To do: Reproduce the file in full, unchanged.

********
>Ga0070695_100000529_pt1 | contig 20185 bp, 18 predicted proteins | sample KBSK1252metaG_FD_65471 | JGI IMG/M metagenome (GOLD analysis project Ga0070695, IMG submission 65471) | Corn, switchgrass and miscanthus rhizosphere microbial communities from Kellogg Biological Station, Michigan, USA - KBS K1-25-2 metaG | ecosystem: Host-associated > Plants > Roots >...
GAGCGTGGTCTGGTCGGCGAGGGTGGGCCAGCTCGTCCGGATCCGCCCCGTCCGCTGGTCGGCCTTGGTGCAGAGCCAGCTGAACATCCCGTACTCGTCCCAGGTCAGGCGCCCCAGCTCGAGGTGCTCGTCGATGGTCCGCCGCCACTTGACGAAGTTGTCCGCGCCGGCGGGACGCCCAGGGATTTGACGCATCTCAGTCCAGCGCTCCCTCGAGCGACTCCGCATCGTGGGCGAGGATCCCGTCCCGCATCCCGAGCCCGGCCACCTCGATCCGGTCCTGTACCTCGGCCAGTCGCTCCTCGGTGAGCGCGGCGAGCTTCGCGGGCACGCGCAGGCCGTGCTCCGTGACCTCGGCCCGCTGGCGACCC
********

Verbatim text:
>Ga0070695_100000529_pt1 | contig 20185 bp, 18 predicted proteins | sample KBSK1252metaG_FD_65471 | JGI IMG/M metagenome (GOLD analysis project Ga0070695, IMG submission 65471) | Corn, switchgrass and miscanthus rhizosphere microbial communities from Kellogg Biological Station, Michigan, USA - KBS K1-25-2 metaG | ecosystem: Host-associated > Plants > Roots >...
GAGCGTGGTCTGGTCGGCGAGGGTGGGCCAGCTCGTCCGGATCCGCCCCGTCCGCTGGTCGGCCTTGGTGCAGAGCCAGCTGAACATCCCGTACTCGTCCCAGGTCAGGCGCCCCAGCTCGAGGTGCTCGTCGATGGTCCGCCGCCACTTGACGAAGTTGTCCGCGCCGGCGGGACGCCCAGGGATTTGACGCATCTCAGTCCAGCGCTCCCTCGAGCGACTCCGCATCGTGGGCGAGGATCCCGTCCCGCATCCCGAGCCCGGCCACCTCGATCCGGTCCTGTACCTCGGCCAGTCGCTCCTCGGTGAGCGCGGCGAGCTTCGCGGGCACGCGCAGGCCGTGCTCCGTGACCTCGGCCCGCTGGCGACCC